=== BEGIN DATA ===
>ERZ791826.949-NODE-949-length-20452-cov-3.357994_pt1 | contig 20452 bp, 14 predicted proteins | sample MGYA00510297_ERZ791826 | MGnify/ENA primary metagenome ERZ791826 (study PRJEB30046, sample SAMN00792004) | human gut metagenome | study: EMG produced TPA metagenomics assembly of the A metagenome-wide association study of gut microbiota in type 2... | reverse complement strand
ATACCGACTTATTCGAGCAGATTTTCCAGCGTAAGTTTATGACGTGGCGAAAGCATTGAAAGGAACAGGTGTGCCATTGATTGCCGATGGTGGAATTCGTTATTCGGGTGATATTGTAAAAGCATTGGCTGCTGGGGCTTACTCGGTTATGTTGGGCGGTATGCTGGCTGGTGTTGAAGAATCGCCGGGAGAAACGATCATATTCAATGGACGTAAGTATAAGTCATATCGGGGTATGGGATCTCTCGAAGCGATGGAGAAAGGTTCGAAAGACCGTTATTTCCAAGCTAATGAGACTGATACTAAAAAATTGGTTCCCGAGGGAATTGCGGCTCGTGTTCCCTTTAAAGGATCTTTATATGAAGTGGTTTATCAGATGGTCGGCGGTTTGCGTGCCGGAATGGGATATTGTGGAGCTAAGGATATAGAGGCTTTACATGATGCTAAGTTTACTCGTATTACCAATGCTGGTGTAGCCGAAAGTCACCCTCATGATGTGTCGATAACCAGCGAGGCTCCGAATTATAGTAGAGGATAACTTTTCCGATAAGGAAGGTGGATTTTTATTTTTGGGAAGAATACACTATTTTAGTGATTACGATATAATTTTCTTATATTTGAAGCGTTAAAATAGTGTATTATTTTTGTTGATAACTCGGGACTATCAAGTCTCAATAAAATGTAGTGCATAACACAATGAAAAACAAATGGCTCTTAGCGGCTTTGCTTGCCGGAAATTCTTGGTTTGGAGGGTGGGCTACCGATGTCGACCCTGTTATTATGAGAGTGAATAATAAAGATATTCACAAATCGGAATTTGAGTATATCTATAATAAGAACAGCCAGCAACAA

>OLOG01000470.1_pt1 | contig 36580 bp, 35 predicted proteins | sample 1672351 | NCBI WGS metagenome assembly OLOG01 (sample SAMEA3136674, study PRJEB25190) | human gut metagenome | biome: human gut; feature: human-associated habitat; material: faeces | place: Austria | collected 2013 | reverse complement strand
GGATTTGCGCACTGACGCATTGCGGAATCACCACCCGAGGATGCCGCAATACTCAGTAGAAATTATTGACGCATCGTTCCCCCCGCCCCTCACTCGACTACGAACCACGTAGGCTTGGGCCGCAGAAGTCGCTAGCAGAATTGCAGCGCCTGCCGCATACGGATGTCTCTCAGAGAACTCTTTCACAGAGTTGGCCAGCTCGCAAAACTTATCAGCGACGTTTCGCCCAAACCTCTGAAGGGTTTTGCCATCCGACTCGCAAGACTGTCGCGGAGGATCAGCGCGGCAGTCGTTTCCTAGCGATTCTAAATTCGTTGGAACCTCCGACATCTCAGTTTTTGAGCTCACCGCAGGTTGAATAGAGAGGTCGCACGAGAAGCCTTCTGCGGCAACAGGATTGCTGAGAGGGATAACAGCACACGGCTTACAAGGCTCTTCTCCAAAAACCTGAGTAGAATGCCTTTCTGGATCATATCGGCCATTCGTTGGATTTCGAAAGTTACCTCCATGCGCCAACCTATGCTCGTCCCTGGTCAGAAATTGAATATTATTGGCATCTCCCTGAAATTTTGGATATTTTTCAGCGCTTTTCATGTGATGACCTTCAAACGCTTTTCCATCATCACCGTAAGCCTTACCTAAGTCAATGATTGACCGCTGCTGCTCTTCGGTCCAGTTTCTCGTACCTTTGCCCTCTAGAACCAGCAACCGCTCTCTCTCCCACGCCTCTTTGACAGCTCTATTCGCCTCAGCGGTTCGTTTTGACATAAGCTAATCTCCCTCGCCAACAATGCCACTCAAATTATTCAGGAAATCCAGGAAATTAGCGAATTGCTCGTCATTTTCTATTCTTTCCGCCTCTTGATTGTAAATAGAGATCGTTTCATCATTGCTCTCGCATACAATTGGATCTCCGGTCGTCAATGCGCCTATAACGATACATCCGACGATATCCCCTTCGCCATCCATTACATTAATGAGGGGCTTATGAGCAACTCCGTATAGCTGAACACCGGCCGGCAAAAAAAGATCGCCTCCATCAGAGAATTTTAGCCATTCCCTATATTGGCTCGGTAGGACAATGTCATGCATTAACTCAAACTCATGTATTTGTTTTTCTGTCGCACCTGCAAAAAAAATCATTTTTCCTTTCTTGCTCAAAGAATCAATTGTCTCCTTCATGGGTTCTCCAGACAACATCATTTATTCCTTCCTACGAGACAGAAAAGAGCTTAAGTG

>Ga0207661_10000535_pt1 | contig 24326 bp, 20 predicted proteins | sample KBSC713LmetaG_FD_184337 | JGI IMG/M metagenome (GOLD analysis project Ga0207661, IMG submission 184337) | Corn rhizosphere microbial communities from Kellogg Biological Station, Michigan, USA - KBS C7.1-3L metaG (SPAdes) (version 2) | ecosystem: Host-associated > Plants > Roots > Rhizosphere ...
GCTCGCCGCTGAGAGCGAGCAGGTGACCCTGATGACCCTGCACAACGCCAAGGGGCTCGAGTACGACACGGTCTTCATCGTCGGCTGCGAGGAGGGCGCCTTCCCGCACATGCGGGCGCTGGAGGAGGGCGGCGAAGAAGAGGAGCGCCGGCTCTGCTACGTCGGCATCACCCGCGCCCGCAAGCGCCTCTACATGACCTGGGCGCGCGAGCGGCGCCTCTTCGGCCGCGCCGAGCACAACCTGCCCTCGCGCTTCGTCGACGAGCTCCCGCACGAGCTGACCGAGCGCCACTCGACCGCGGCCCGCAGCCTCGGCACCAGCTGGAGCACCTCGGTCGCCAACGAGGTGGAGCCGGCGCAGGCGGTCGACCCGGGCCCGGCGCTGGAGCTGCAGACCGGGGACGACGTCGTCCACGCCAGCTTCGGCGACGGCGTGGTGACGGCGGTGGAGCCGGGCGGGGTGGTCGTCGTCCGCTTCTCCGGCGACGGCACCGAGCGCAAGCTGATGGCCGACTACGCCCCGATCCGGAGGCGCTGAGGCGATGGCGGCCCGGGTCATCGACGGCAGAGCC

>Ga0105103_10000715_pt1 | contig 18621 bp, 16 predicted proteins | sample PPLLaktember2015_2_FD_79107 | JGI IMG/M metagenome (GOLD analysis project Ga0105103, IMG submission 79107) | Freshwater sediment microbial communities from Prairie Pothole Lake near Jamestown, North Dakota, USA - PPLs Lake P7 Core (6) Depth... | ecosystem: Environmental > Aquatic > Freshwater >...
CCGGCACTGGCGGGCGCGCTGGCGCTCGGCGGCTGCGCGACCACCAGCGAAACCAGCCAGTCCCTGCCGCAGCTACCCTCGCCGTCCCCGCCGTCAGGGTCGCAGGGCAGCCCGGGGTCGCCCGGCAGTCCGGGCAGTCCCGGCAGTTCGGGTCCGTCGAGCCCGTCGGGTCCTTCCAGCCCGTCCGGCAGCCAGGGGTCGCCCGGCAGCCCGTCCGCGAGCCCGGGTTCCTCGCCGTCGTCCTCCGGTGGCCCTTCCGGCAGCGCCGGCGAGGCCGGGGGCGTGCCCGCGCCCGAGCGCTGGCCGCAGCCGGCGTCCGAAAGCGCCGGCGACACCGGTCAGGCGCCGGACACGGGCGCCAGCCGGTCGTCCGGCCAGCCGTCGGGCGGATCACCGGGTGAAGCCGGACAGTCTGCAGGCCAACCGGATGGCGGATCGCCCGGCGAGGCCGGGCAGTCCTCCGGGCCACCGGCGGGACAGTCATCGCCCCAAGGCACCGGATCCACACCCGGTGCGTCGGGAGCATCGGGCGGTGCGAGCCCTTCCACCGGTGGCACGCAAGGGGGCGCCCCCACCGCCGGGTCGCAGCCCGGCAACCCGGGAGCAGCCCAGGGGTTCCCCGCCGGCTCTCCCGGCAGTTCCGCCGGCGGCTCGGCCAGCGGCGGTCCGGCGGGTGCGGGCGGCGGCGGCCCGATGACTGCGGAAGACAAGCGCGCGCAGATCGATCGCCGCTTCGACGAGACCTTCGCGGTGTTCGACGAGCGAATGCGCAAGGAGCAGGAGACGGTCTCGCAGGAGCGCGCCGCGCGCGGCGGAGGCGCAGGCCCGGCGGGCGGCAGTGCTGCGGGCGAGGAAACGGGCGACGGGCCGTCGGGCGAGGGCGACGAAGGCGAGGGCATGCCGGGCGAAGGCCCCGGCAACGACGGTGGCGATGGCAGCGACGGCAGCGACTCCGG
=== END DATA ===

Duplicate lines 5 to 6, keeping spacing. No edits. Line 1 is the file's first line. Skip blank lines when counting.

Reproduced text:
>Ga0207661_10000535_pt1 | contig 24326 bp, 20 predicted proteins | sample KBSC713LmetaG_FD_184337 | JGI IMG/M metagenome (GOLD analysis project Ga0207661, IMG submission 184337) | Corn rhizosphere microbial communities from Kellogg Biological Station, Michigan, USA - KBS C7.1-3L metaG (SPAdes) (version 2) | ecosystem: Host-associated > Plants > Roots > Rhizosphere ...
GCTCGCCGCTGAGAGCGAGCAGGTGACCCTGATGACCCTGCACAACGCCAAGGGGCTCGAGTACGACACGGTCTTCATCGTCGGCTGCGAGGAGGGCGCCTTCCCGCACATGCGGGCGCTGGAGGAGGGCGGCGAAGAAGAGGAGCGCCGGCTCTGCTACGTCGGCATCACCCGCGCCCGCAAGCGCCTCTACATGACCTGGGCGCGCGAGCGGCGCCTCTTCGGCCGCGCCGAGCACAACCTGCCCTCGCGCTTCGTCGACGAGCTCCCGCACGAGCTGACCGAGCGCCACTCGACCGCGGCCCGCAGCCTCGGCACCAGCTGGAGCACCTCGGTCGCCAACGAGGTGGAGCCGGCGCAGGCGGTCGACCCGGGCCCGGCGCTGGAGCTGCAGACCGGGGACGACGTCGTCCACGCCAGCTTCGGCGACGGCGTGGTGACGGCGGTGGAGCCGGGCGGGGTGGTCGTCGTCCGCTTCTCCGGCGACGGCACCGAGCGCAAGCTGATGGCCGACTACGCCCCGATCCGGAGGCGCTGAGGCGATGGCGGCCCGGGTCATCGACGGCAGAGCC